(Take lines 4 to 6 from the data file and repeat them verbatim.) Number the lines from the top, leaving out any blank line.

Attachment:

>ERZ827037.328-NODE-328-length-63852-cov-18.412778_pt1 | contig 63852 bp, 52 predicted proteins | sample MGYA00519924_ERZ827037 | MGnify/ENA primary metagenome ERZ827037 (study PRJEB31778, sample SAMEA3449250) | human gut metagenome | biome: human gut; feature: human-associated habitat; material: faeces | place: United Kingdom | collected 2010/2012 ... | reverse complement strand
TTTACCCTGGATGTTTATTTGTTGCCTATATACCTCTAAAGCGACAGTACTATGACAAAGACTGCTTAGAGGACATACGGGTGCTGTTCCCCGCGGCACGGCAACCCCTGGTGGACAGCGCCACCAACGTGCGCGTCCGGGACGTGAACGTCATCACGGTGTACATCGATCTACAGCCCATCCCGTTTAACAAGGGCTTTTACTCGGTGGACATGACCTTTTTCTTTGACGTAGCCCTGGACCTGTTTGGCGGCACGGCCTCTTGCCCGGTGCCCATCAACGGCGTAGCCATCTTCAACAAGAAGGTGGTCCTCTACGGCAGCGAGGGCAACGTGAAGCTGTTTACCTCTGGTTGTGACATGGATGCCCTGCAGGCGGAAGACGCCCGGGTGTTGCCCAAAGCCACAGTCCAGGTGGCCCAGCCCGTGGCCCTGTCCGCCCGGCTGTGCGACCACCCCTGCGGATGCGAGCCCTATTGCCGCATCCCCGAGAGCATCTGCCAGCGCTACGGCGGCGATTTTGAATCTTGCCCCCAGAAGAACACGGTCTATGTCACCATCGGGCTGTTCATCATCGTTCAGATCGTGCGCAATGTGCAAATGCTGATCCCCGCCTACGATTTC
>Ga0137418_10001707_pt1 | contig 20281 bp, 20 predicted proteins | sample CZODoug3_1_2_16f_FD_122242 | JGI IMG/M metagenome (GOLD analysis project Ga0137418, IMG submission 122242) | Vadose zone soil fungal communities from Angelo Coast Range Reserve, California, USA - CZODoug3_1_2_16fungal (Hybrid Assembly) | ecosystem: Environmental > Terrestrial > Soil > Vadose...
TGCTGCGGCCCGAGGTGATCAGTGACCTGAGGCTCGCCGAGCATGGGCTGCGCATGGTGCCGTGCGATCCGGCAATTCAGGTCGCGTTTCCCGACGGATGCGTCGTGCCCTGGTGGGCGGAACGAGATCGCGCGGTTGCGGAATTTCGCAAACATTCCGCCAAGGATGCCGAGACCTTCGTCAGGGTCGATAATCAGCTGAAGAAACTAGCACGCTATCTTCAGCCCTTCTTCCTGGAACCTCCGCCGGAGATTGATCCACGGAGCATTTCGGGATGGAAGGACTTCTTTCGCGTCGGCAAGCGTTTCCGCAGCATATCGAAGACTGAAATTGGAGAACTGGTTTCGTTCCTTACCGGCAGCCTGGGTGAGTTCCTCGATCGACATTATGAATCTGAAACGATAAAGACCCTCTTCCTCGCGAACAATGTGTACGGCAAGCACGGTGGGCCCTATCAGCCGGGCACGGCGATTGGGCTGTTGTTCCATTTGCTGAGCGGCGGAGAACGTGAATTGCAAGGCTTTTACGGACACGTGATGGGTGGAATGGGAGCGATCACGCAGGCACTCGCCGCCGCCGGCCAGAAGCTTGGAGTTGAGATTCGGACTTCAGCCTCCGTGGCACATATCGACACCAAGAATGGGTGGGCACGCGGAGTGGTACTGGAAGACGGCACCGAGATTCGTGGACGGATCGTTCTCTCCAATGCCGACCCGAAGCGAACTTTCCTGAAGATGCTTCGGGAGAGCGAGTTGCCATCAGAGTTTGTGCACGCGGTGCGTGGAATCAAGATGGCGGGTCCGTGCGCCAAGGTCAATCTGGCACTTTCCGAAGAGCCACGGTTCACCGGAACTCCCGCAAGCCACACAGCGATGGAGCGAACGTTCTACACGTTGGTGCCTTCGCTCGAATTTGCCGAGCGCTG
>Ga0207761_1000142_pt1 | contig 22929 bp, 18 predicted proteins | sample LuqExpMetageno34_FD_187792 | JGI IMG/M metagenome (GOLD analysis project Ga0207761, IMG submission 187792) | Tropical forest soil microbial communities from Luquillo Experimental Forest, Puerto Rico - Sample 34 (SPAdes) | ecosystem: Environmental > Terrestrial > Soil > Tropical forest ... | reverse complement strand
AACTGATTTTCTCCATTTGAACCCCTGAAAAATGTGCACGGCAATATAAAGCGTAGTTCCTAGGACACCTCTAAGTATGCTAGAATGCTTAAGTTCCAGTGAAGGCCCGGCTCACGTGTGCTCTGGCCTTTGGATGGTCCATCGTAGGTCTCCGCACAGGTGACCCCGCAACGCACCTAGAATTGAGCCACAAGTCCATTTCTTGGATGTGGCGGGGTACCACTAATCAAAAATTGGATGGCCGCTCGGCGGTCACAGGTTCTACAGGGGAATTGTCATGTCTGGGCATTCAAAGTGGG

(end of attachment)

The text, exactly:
TGCTGCGGCCCGAGGTGATCAGTGACCTGAGGCTCGCCGAGCATGGGCTGCGCATGGTGCCGTGCGATCCGGCAATTCAGGTCGCGTTTCCCGACGGATGCGTCGTGCCCTGGTGGGCGGAACGAGATCGCGCGGTTGCGGAATTTCGCAAACATTCCGCCAAGGATGCCGAGACCTTCGTCAGGGTCGATAATCAGCTGAAGAAACTAGCACGCTATCTTCAGCCCTTCTTCCTGGAACCTCCGCCGGAGATTGATCCACGGAGCATTTCGGGATGGAAGGACTTCTTTCGCGTCGGCAAGCGTTTCCGCAGCATATCGAAGACTGAAATTGGAGAACTGGTTTCGTTCCTTACCGGCAGCCTGGGTGAGTTCCTCGATCGACATTATGAATCTGAAACGATAAAGACCCTCTTCCTCGCGAACAATGTGTACGGCAAGCACGGTGGGCCCTATCAGCCGGGCACGGCGATTGGGCTGTTGTTCCATTTGCTGAGCGGCGGAGAACGTGAATTGCAAGGCTTTTACGGACACGTGATGGGTGGAATGGGAGCGATCACGCAGGCACTCGCCGCCGCCGGCCAGAAGCTTGGAGTTGAGATTCGGACTTCAGCCTCCGTGGCACATATCGACACCAAGAATGGGTGGGCACGCGGAGTGGTACTGGAAGACGGCACCGAGATTCGTGGACGGATCGTTCTCTCCAATGCCGACCCGAAGCGAACTTTCCTGAAGATGCTTCGGGAGAGCGAGTTGCCATCAGAGTTTGTGCACGCGGTGCGTGGAATCAAGATGGCGGGTCCGTGCGCCAAGGTCAATCTGGCACTTTCCGAAGAGCCACGGTTCACCGGAACTCCCGCAAGCCACACAGCGATGGAGCGAACGTTCTACACGTTGGTGCCTTCGCTCGAATTTGCCGAGCGCTG
>Ga0207761_1000142_pt1 | contig 22929 bp, 18 predicted proteins | sample LuqExpMetageno34_FD_187792 | JGI IMG/M metagenome (GOLD analysis project Ga0207761, IMG submission 187792) | Tropical forest soil microbial communities from Luquillo Experimental Forest, Puerto Rico - Sample 34 (SPAdes) | ecosystem: Environmental > Terrestrial > Soil > Tropical forest ... | reverse complement strand
AACTGATTTTCTCCATTTGAACCCCTGAAAAATGTGCACGGCAATATAAAGCGTAGTTCCTAGGACACCTCTAAGTATGCTAGAATGCTTAAGTTCCAGTGAAGGCCCGGCTCACGTGTGCTCTGGCCTTTGGATGGTCCATCGTAGGTCTCCGCACAGGTGACCCCGCAACGCACCTAGAATTGAGCCACAAGTCCATTTCTTGGATGTGGCGGGGTACCACTAATCAAAAATTGGATGGCCGCTCGGCGGTCACAGGTTCTACAGGGGAATTGTCATGTCTGGGCATTCAAAGTGGG